Friday, February 19, 2016
Life after extinction: Ginkgo biloba
The ginkgo tree, Ginkgo biloba, is well-known and highly distinctive. Its elegant fan-shaped leaves and oddly knobbly twigs make it easily recognizable all year round; its stately silhouette and general beauty make it quite popular in temperate cities' landscaping. Its cherrylike seeds are edible, as long as you discard the foul-smelling flesh before eating the nut, and have a long history of use in traditional Chinese medicine. The tree is sacred to several Buddhist traditions as a symbol of long life.
It should also, by all rights, be extinct.
Ginkgo biloba is the very last of its line. Back in the Jurassic period, there were dozens, maybe hundreds, of ginkgo species: entire fossil strata are positively saturated with their leaves. With the explosive rise of the flowering plants, though, the ginkgoes went into decline and fell one by one to extinction. When humans finally came on the scene, there was only one species left, and it was fading fast.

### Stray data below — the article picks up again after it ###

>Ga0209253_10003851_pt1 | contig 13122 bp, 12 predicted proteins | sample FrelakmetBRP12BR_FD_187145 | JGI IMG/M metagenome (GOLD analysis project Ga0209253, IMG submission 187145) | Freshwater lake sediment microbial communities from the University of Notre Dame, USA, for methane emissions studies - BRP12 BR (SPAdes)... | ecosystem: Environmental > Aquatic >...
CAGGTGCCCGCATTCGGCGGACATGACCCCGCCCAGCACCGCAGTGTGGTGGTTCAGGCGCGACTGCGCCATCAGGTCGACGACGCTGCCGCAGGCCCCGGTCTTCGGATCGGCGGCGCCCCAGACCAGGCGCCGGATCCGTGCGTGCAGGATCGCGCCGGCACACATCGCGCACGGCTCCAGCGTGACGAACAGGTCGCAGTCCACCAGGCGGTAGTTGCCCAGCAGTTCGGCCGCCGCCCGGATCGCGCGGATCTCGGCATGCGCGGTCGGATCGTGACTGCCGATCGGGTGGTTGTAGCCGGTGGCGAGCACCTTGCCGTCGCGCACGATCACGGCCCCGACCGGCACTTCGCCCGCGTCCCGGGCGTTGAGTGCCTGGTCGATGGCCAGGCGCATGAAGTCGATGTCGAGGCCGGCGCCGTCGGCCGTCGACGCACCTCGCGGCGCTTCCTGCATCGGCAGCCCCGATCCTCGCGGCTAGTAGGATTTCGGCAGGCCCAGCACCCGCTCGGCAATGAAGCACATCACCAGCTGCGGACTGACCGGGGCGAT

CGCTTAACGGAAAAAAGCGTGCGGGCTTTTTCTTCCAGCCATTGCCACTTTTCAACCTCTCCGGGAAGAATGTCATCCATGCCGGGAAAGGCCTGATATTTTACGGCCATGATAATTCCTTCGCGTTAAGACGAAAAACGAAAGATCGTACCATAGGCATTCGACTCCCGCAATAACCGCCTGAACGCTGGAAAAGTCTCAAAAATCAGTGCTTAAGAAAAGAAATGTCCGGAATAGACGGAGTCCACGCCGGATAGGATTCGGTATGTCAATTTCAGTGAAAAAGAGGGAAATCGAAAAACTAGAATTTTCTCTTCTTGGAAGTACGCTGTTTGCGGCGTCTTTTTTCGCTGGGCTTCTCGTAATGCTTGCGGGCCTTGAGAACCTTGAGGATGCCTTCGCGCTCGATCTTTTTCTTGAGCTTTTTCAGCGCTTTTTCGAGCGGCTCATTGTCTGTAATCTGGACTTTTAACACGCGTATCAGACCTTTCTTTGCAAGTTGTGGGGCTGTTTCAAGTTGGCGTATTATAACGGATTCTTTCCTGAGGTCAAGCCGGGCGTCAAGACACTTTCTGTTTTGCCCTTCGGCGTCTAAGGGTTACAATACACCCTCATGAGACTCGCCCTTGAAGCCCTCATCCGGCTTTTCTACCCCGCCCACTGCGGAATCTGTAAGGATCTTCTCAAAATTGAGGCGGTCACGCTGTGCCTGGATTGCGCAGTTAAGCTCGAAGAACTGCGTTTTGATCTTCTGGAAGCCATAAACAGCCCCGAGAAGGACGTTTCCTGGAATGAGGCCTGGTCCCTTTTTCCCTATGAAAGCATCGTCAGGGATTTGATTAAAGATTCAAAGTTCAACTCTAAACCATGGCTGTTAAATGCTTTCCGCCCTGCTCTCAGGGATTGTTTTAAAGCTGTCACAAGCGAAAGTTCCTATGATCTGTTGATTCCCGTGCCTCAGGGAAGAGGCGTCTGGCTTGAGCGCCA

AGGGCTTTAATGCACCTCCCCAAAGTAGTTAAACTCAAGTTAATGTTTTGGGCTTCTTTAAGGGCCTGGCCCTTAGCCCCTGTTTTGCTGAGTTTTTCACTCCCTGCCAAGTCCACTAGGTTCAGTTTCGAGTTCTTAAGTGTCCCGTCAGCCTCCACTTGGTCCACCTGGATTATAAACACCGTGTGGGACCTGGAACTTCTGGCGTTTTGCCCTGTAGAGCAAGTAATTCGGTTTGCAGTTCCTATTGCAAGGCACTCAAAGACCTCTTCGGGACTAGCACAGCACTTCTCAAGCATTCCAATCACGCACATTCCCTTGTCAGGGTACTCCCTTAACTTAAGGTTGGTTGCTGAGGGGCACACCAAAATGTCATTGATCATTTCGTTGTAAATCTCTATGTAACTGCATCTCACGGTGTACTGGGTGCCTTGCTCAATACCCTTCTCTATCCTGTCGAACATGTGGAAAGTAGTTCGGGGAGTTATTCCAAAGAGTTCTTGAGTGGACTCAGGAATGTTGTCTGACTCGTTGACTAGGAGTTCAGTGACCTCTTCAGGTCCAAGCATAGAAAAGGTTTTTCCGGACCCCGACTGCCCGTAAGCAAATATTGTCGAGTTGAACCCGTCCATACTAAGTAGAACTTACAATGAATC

Fortunately for that elegant relic, though, humans decided that we really, really liked it. For its symbolism, Japanese Buddhist monks planted the trees on their monastery grounds and tended them lovingly even as their wild sisters faded. About a thousand years ago, the last of the wild ginkgoes died out, and those monastery trees became the last of their species.
Today, ginkgoes are planted along streets and in parks and lawns all over the world. Every one of them is descended, recently or farther back, from one of those rescued monastery trees. They are living proof that humans have the capacity to save species as well as destroy them.